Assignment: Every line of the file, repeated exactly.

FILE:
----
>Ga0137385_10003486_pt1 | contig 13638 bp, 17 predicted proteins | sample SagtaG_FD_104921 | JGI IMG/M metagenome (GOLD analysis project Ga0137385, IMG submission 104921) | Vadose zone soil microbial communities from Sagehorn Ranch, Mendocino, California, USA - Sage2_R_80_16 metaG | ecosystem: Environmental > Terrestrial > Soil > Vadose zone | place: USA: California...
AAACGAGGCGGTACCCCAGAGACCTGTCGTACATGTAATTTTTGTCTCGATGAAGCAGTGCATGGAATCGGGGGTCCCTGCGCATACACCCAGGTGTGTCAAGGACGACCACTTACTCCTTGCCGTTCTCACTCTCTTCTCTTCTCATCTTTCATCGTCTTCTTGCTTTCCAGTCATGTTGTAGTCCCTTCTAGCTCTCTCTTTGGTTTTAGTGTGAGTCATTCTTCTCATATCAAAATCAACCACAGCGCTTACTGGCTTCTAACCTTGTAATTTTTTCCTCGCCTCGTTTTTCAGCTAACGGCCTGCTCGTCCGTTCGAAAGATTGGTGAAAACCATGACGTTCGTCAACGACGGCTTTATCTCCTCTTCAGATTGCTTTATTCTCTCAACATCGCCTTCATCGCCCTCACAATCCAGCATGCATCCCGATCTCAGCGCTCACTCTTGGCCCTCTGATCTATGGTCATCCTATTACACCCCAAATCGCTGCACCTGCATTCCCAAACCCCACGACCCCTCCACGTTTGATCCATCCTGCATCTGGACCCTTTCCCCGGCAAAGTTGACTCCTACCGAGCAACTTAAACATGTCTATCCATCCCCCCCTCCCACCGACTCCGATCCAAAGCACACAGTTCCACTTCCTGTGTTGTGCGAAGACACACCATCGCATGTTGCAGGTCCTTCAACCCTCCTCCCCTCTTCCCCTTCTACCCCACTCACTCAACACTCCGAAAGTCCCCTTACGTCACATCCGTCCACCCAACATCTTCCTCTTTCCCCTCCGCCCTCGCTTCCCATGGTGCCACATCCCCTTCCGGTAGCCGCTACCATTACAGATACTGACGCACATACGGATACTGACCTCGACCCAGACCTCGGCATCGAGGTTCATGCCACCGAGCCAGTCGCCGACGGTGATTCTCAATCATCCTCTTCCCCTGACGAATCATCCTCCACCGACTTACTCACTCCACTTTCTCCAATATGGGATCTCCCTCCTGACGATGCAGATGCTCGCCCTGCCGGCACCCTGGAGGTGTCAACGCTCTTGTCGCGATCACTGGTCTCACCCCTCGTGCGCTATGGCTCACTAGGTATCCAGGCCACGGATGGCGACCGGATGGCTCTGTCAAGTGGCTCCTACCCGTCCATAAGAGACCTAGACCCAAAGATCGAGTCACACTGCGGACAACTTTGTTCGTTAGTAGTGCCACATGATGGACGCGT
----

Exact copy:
>Ga0137385_10003486_pt1 | contig 13638 bp, 17 predicted proteins | sample SagtaG_FD_104921 | JGI IMG/M metagenome (GOLD analysis project Ga0137385, IMG submission 104921) | Vadose zone soil microbial communities from Sagehorn Ranch, Mendocino, California, USA - Sage2_R_80_16 metaG | ecosystem: Environmental > Terrestrial > Soil > Vadose zone | place: USA: California...
AAACGAGGCGGTACCCCAGAGACCTGTCGTACATGTAATTTTTGTCTCGATGAAGCAGTGCATGGAATCGGGGGTCCCTGCGCATACACCCAGGTGTGTCAAGGACGACCACTTACTCCTTGCCGTTCTCACTCTCTTCTCTTCTCATCTTTCATCGTCTTCTTGCTTTCCAGTCATGTTGTAGTCCCTTCTAGCTCTCTCTTTGGTTTTAGTGTGAGTCATTCTTCTCATATCAAAATCAACCACAGCGCTTACTGGCTTCTAACCTTGTAATTTTTTCCTCGCCTCGTTTTTCAGCTAACGGCCTGCTCGTCCGTTCGAAAGATTGGTGAAAACCATGACGTTCGTCAACGACGGCTTTATCTCCTCTTCAGATTGCTTTATTCTCTCAACATCGCCTTCATCGCCCTCACAATCCAGCATGCATCCCGATCTCAGCGCTCACTCTTGGCCCTCTGATCTATGGTCATCCTATTACACCCCAAATCGCTGCACCTGCATTCCCAAACCCCACGACCCCTCCACGTTTGATCCATCCTGCATCTGGACCCTTTCCCCGGCAAAGTTGACTCCTACCGAGCAACTTAAACATGTCTATCCATCCCCCCCTCCCACCGACTCCGATCCAAAGCACACAGTTCCACTTCCTGTGTTGTGCGAAGACACACCATCGCATGTTGCAGGTCCTTCAACCCTCCTCCCCTCTTCCCCTTCTACCCCACTCACTCAACACTCCGAAAGTCCCCTTACGTCACATCCGTCCACCCAACATCTTCCTCTTTCCCCTCCGCCCTCGCTTCCCATGGTGCCACATCCCCTTCCGGTAGCCGCTACCATTACAGATACTGACGCACATACGGATACTGACCTCGACCCAGACCTCGGCATCGAGGTTCATGCCACCGAGCCAGTCGCCGACGGTGATTCTCAATCATCCTCTTCCCCTGACGAATCATCCTCCACCGACTTACTCACTCCACTTTCTCCAATATGGGATCTCCCTCCTGACGATGCAGATGCTCGCCCTGCCGGCACCCTGGAGGTGTCAACGCTCTTGTCGCGATCACTGGTCTCACCCCTCGTGCGCTATGGCTCACTAGGTATCCAGGCCACGGATGGCGACCGGATGGCTCTGTCAAGTGGCTCCTACCCGTCCATAAGAGACCTAGACCCAAAGATCGAGTCACACTGCGGACAACTTTGTTCGTTAGTAGTGCCACATGATGGACGCGT